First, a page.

Libya will be holding its first general elections next month, the first free and multi-party polls perhaps in 47 years.

Over a million voters have registered since voter registration opened on May 1. The two-week exercise is to end on May 14. But candidates and parties were given only eight days to register.

Parties and candidates competing for the 200 seats of the National Congress (parliament) have protested saying they won't have enough time to meet the requirements in order to get them registered. 

The parties also criticised the National Transitional Council, the interim government, for being slow to enact laws that regulate their work and formation.

(The NTC passed the parties law late in April, but tens of parties were created regardless, though they can't run for elections unless they are officially approved.) 
Libya will be holding its first general elections next month, the first free and multi-party polls perhaps in 47 years.

Over a million voters have registered since voter registration opened on May 1. The two-week exercise is to end on May 14. But candidates and parties were given only eight days to register.

Parties and candidates competing for the 200 seats of the National Congress (parliament) have protested saying they won't have enough time to meet the requirements in order to get them registered. 

The parties also criticised the National Transitional Council, the interim government, for being slow to enact laws that regulate their work and formation.

(The NTC passed the parties law late in April, but tens of parties were created regardless, though they can't run for elections unless they are officially approved.) 

The election commission decided to extend by a week the deadline to May 15th to allow parties and candidates more time.  Around 58 political parties or entities and over a 1,000 independent candidates have registered so far. 

Other problems parties complain about include the "vagueness" and complexity of the election law. They also blame the election commission and the interim government for failing to raise public awareness of the electoral process through civic education. 

Mohamed Sowane, head of the Justice and Construction Party, widely thought to be the political wing of the Muslim Brotherhood (though he denies it), says there are missing gaps in the electoral law and the constitutional declaration.

"The law is also unclear on how the elected next national congress will form the new government and how the new constitution is written," he says.
"We hope these will be clarified and amended. Our goal now is for the elections to go ahead," the 59-year-old Sowane, who has never taken part in elections in his entire life, said.

Other parties and coalition say they are facing many challenges.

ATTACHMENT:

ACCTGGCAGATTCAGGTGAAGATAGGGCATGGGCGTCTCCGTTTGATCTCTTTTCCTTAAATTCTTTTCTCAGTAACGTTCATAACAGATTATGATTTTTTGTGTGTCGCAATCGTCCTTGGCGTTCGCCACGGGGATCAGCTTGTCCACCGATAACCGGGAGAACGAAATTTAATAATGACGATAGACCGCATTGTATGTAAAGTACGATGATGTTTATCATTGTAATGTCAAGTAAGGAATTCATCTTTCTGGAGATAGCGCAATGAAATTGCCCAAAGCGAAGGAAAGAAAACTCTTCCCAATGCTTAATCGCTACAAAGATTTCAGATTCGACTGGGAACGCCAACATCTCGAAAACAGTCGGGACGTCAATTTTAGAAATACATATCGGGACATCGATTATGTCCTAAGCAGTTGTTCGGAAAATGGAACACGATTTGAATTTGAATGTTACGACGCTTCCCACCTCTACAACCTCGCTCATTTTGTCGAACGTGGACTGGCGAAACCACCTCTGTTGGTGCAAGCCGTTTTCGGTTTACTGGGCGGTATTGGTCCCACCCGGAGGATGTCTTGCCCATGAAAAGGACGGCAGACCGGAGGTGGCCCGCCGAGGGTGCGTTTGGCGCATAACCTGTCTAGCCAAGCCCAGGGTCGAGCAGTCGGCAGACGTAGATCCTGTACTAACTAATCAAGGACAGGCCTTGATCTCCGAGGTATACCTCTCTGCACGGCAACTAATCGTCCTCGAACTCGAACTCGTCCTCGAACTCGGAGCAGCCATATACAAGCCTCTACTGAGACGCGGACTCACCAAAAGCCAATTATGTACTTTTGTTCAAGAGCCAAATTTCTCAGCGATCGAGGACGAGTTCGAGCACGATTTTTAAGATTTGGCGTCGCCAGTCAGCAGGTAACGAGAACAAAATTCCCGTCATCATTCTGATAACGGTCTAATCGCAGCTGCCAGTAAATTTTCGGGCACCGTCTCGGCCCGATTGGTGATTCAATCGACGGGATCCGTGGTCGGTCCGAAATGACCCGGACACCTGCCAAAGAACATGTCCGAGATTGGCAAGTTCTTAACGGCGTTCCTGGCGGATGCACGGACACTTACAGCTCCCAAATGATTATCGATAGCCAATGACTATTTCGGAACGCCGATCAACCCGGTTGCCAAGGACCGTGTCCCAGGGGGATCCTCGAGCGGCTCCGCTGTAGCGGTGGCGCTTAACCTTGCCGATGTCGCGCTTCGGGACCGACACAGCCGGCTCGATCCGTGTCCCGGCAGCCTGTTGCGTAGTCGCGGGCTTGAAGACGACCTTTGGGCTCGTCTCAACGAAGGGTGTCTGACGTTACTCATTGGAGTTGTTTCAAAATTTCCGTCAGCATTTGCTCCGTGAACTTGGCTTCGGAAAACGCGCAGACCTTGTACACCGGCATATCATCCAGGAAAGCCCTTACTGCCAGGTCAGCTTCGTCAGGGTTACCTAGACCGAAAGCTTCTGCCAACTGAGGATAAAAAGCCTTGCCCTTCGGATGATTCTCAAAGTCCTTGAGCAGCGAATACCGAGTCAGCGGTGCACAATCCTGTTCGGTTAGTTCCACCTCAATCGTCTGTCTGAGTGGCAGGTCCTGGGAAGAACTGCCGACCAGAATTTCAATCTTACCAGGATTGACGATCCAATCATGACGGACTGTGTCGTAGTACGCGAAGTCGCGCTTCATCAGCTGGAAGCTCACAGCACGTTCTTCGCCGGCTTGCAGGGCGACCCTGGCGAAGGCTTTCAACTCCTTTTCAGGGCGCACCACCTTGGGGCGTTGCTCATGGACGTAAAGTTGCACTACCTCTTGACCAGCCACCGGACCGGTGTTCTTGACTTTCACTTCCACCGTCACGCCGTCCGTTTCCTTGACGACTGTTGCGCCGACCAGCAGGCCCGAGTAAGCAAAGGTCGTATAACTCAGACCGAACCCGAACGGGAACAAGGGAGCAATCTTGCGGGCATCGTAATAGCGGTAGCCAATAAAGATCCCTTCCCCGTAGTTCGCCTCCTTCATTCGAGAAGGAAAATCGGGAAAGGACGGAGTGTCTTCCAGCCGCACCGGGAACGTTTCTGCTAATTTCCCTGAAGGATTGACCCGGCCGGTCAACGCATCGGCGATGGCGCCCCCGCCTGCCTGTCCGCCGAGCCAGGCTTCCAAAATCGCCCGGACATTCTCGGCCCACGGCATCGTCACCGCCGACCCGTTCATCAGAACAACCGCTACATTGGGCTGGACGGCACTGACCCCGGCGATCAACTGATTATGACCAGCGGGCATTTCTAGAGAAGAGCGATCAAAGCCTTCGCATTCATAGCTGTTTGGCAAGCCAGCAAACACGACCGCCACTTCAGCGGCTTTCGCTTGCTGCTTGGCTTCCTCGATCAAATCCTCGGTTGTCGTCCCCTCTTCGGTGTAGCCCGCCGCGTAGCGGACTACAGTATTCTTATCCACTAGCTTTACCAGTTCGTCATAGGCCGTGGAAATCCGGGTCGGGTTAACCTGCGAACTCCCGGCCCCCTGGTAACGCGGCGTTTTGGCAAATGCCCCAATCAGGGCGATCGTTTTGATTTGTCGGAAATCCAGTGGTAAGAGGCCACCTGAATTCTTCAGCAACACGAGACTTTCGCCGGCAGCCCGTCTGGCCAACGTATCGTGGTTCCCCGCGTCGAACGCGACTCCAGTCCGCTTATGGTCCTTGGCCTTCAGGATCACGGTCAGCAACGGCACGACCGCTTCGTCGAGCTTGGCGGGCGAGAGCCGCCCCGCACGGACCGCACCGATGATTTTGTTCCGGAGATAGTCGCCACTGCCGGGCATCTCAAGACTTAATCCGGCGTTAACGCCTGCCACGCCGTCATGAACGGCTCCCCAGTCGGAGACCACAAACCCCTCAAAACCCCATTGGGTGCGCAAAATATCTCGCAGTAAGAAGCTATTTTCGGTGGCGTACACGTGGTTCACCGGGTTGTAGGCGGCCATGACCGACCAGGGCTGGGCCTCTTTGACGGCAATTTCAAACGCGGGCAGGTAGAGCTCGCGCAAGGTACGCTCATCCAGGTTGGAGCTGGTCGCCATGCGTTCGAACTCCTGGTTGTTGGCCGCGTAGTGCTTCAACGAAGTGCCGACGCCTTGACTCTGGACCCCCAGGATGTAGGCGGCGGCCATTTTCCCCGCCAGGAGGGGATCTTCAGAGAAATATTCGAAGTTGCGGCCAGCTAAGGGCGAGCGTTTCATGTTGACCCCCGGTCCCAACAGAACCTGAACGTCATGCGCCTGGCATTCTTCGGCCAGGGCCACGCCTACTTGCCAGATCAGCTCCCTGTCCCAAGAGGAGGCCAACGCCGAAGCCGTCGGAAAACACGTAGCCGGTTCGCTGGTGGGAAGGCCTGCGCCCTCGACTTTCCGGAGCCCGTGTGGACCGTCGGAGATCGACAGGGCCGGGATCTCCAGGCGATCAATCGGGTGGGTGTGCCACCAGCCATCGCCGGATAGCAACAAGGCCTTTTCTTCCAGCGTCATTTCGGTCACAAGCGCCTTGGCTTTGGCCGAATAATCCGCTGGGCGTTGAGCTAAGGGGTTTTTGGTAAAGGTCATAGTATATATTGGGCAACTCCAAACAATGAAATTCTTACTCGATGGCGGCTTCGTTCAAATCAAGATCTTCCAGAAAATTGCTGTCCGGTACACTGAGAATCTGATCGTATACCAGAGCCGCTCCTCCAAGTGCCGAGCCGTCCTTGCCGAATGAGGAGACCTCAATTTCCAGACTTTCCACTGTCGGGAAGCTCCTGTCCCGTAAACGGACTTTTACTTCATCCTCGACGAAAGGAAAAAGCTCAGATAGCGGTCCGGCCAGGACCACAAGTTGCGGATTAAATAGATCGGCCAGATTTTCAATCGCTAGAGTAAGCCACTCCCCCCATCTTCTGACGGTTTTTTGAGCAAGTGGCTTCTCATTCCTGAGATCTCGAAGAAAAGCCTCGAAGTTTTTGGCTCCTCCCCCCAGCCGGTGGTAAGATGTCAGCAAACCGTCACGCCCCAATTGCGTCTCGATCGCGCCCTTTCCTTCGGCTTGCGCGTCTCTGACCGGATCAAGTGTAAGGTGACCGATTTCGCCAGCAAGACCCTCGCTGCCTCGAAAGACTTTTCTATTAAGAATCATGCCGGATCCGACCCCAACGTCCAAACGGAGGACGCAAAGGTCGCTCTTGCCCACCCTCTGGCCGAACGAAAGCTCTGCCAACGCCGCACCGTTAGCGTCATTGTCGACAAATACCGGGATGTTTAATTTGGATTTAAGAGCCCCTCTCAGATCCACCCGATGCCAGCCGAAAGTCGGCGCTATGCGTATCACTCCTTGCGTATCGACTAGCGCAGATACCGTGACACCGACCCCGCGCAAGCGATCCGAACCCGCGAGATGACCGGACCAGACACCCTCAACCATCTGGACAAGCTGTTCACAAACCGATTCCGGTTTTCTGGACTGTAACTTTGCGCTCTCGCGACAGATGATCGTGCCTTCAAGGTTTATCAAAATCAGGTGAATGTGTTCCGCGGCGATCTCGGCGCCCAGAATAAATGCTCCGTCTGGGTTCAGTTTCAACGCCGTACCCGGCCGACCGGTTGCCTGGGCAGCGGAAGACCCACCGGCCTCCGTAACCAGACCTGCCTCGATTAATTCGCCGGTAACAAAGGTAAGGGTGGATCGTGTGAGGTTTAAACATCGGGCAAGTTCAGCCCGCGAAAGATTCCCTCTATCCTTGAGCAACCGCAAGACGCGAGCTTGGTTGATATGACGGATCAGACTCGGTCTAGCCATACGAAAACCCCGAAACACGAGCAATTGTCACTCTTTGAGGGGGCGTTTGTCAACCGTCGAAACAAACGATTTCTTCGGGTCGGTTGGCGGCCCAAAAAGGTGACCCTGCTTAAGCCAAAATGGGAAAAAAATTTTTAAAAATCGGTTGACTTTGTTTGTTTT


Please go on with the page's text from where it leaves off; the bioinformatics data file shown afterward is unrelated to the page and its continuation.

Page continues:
The Alliance of National Forces, which is led by Mahmoud Jibril, the former interim prime minister, cited flaws and lack of proper state campaign about the polls.

"This is a general opinion that … the transitional council and the interim government didn't work in a proper way to educate the people,” said Faisel Krekshi, the spokesman for the alliance, adding that his group represents more than 60 political parties.

“We are passing 42 years of dictatorship and monopoly, so people don't have the experience ... We believe things could be far better.”
But there is another hurdle that candidates and parties will have to jump over. 

They are operating in a society where political thought and parties had been forbidden. It was considered treason to be a member of a party under the regime of Muammar Gaddafi.

So they the parties and politicians - many unknown to Libyans - will have to change a society that's not used to political pluralism and sometimes even not convinced of its worthiness.

I asked a layman in his mid 30s if he had registered to vote. "I swear I don’t know any of them [candidates]," he said.  

Of course there are known figures, religious and/or armed groups that stood against Gaddafi but it's not clear how popular they are. 

And if you want to draw conclusions going by the outcome of elections in countries that were swept by the Arab Spring, the Islamists will probably make the big gains. 

Despite the security concerns resulting from the high number of armed former rebels, there is hope. Why? Because over a million people have registered, as have  tens of political entities and over a 1,000 candidates.
I think it's a message that many Libyans are keen to participate in shaping the future of the country they want to live in.